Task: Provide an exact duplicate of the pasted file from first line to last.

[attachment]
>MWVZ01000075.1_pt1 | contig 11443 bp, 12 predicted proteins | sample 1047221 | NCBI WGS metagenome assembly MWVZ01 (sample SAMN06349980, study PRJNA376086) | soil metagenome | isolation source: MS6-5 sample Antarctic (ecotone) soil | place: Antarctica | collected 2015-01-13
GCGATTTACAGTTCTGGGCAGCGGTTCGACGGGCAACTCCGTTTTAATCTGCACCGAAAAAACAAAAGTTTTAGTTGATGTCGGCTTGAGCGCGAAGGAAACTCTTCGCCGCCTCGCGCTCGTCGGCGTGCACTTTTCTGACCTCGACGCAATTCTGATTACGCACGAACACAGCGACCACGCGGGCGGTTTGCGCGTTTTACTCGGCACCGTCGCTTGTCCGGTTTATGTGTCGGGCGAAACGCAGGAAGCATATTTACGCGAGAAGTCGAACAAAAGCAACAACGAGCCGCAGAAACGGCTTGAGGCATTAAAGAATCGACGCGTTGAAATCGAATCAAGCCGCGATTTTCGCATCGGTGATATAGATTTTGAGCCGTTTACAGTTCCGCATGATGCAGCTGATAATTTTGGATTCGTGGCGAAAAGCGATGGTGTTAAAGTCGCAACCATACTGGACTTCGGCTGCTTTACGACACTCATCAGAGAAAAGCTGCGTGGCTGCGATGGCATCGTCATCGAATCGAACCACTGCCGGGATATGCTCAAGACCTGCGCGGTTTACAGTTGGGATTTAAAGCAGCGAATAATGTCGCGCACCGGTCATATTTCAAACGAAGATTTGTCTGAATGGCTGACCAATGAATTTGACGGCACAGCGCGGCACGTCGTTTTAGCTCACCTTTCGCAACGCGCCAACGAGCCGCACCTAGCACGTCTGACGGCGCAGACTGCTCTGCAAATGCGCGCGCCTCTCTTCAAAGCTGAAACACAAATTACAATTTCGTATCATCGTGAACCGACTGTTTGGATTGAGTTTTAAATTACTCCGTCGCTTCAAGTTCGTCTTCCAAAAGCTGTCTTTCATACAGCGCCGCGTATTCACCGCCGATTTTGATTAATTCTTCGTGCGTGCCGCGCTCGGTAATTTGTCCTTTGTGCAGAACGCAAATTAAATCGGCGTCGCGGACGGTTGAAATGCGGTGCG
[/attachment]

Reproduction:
>MWVZ01000075.1_pt1 | contig 11443 bp, 12 predicted proteins | sample 1047221 | NCBI WGS metagenome assembly MWVZ01 (sample SAMN06349980, study PRJNA376086) | soil metagenome | isolation source: MS6-5 sample Antarctic (ecotone) soil | place: Antarctica | collected 2015-01-13
GCGATTTACAGTTCTGGGCAGCGGTTCGACGGGCAACTCCGTTTTAATCTGCACCGAAAAAACAAAAGTTTTAGTTGATGTCGGCTTGAGCGCGAAGGAAACTCTTCGCCGCCTCGCGCTCGTCGGCGTGCACTTTTCTGACCTCGACGCAATTCTGATTACGCACGAACACAGCGACCACGCGGGCGGTTTGCGCGTTTTACTCGGCACCGTCGCTTGTCCGGTTTATGTGTCGGGCGAAACGCAGGAAGCATATTTACGCGAGAAGTCGAACAAAAGCAACAACGAGCCGCAGAAACGGCTTGAGGCATTAAAGAATCGACGCGTTGAAATCGAATCAAGCCGCGATTTTCGCATCGGTGATATAGATTTTGAGCCGTTTACAGTTCCGCATGATGCAGCTGATAATTTTGGATTCGTGGCGAAAAGCGATGGTGTTAAAGTCGCAACCATACTGGACTTCGGCTGCTTTACGACACTCATCAGAGAAAAGCTGCGTGGCTGCGATGGCATCGTCATCGAATCGAACCACTGCCGGGATATGCTCAAGACCTGCGCGGTTTACAGTTGGGATTTAAAGCAGCGAATAATGTCGCGCACCGGTCATATTTCAAACGAAGATTTGTCTGAATGGCTGACCAATGAATTTGACGGCACAGCGCGGCACGTCGTTTTAGCTCACCTTTCGCAACGCGCCAACGAGCCGCACCTAGCACGTCTGACGGCGCAGACTGCTCTGCAAATGCGCGCGCCTCTCTTCAAAGCTGAAACACAAATTACAATTTCGTATCATCGTGAACCGACTGTTTGGATTGAGTTTTAAATTACTCCGTCGCTTCAAGTTCGTCTTCCAAAAGCTGTCTTTCATACAGCGCCGCGTATTCACCGCCGATTTTGATTAATTCTTCGTGCGTGCCGCGCTCGGTAATTTGTCCTTTGTGCAGAACGCAAATTAAATCGGCGTCGCGGACGGTTGAAATGCGGTGCG